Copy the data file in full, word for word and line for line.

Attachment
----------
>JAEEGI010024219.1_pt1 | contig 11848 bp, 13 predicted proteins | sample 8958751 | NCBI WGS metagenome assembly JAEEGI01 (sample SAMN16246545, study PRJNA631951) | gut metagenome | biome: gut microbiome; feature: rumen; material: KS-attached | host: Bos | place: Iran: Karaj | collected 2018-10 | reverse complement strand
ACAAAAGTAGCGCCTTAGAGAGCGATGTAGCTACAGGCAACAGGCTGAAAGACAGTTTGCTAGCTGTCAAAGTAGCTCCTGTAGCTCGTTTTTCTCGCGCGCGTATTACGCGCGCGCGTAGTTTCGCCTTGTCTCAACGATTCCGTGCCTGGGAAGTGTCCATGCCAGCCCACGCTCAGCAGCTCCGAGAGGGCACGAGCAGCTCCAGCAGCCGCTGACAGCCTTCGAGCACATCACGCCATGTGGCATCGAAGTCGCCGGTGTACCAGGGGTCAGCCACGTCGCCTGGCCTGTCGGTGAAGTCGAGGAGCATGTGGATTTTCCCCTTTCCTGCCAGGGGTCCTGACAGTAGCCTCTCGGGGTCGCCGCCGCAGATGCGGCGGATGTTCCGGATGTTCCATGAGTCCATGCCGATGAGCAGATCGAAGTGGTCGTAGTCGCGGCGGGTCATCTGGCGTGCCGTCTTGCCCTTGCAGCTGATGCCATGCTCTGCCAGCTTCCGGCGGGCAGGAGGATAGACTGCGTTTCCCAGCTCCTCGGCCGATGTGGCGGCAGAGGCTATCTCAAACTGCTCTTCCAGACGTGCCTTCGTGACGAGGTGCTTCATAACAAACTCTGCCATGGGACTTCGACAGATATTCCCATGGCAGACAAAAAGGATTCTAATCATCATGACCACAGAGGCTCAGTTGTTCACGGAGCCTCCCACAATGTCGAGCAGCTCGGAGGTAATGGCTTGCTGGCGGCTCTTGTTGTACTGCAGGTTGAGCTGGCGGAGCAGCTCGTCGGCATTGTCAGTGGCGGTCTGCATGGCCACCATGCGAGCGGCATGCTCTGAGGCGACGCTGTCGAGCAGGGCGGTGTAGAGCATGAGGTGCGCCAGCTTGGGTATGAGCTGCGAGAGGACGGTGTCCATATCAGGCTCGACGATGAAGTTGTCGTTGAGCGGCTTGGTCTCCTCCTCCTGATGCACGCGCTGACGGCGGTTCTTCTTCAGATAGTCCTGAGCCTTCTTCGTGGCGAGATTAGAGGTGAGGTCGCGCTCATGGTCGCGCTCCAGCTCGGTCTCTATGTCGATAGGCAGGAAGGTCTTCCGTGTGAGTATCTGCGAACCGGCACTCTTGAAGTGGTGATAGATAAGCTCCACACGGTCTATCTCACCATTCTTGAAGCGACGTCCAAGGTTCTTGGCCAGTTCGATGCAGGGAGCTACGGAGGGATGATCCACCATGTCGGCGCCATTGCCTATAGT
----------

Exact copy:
>JAEEGI010024219.1_pt1 | contig 11848 bp, 13 predicted proteins | sample 8958751 | NCBI WGS metagenome assembly JAEEGI01 (sample SAMN16246545, study PRJNA631951) | gut metagenome | biome: gut microbiome; feature: rumen; material: KS-attached | host: Bos | place: Iran: Karaj | collected 2018-10 | reverse complement strand
ACAAAAGTAGCGCCTTAGAGAGCGATGTAGCTACAGGCAACAGGCTGAAAGACAGTTTGCTAGCTGTCAAAGTAGCTCCTGTAGCTCGTTTTTCTCGCGCGCGTATTACGCGCGCGCGTAGTTTCGCCTTGTCTCAACGATTCCGTGCCTGGGAAGTGTCCATGCCAGCCCACGCTCAGCAGCTCCGAGAGGGCACGAGCAGCTCCAGCAGCCGCTGACAGCCTTCGAGCACATCACGCCATGTGGCATCGAAGTCGCCGGTGTACCAGGGGTCAGCCACGTCGCCTGGCCTGTCGGTGAAGTCGAGGAGCATGTGGATTTTCCCCTTTCCTGCCAGGGGTCCTGACAGTAGCCTCTCGGGGTCGCCGCCGCAGATGCGGCGGATGTTCCGGATGTTCCATGAGTCCATGCCGATGAGCAGATCGAAGTGGTCGTAGTCGCGGCGGGTCATCTGGCGTGCCGTCTTGCCCTTGCAGCTGATGCCATGCTCTGCCAGCTTCCGGCGGGCAGGAGGATAGACTGCGTTTCCCAGCTCCTCGGCCGATGTGGCGGCAGAGGCTATCTCAAACTGCTCTTCCAGACGTGCCTTCGTGACGAGGTGCTTCATAACAAACTCTGCCATGGGACTTCGACAGATATTCCCATGGCAGACAAAAAGGATTCTAATCATCATGACCACAGAGGCTCAGTTGTTCACGGAGCCTCCCACAATGTCGAGCAGCTCGGAGGTAATGGCTTGCTGGCGGCTCTTGTTGTACTGCAGGTTGAGCTGGCGGAGCAGCTCGTCGGCATTGTCAGTGGCGGTCTGCATGGCCACCATGCGAGCGGCATGCTCTGAGGCGACGCTGTCGAGCAGGGCGGTGTAGAGCATGAGGTGCGCCAGCTTGGGTATGAGCTGCGAGAGGACGGTGTCCATATCAGGCTCGACGATGAAGTTGTCGTTGAGCGGCTTGGTCTCCTCCTCCTGATGCACGCGCTGACGGCGGTTCTTCTTCAGATAGTCCTGAGCCTTCTTCGTGGCGAGATTAGAGGTGAGGTCGCGCTCATGGTCGCGCTCCAGCTCGGTCTCTATGTCGATAGGCAGGAAGGTCTTCCGTGTGAGTATCTGCGAACCGGCACTCTTGAAGTGGTGATAGATAAGCTCCACACGGTCTATCTCACCATTCTTGAAGCGACGTCCAAGGTTCTTGGCCAGTTCGATGCAGGGAGCTACGGAGGGATGATCCACCATGTCGGCGCCATTGCCTATAGT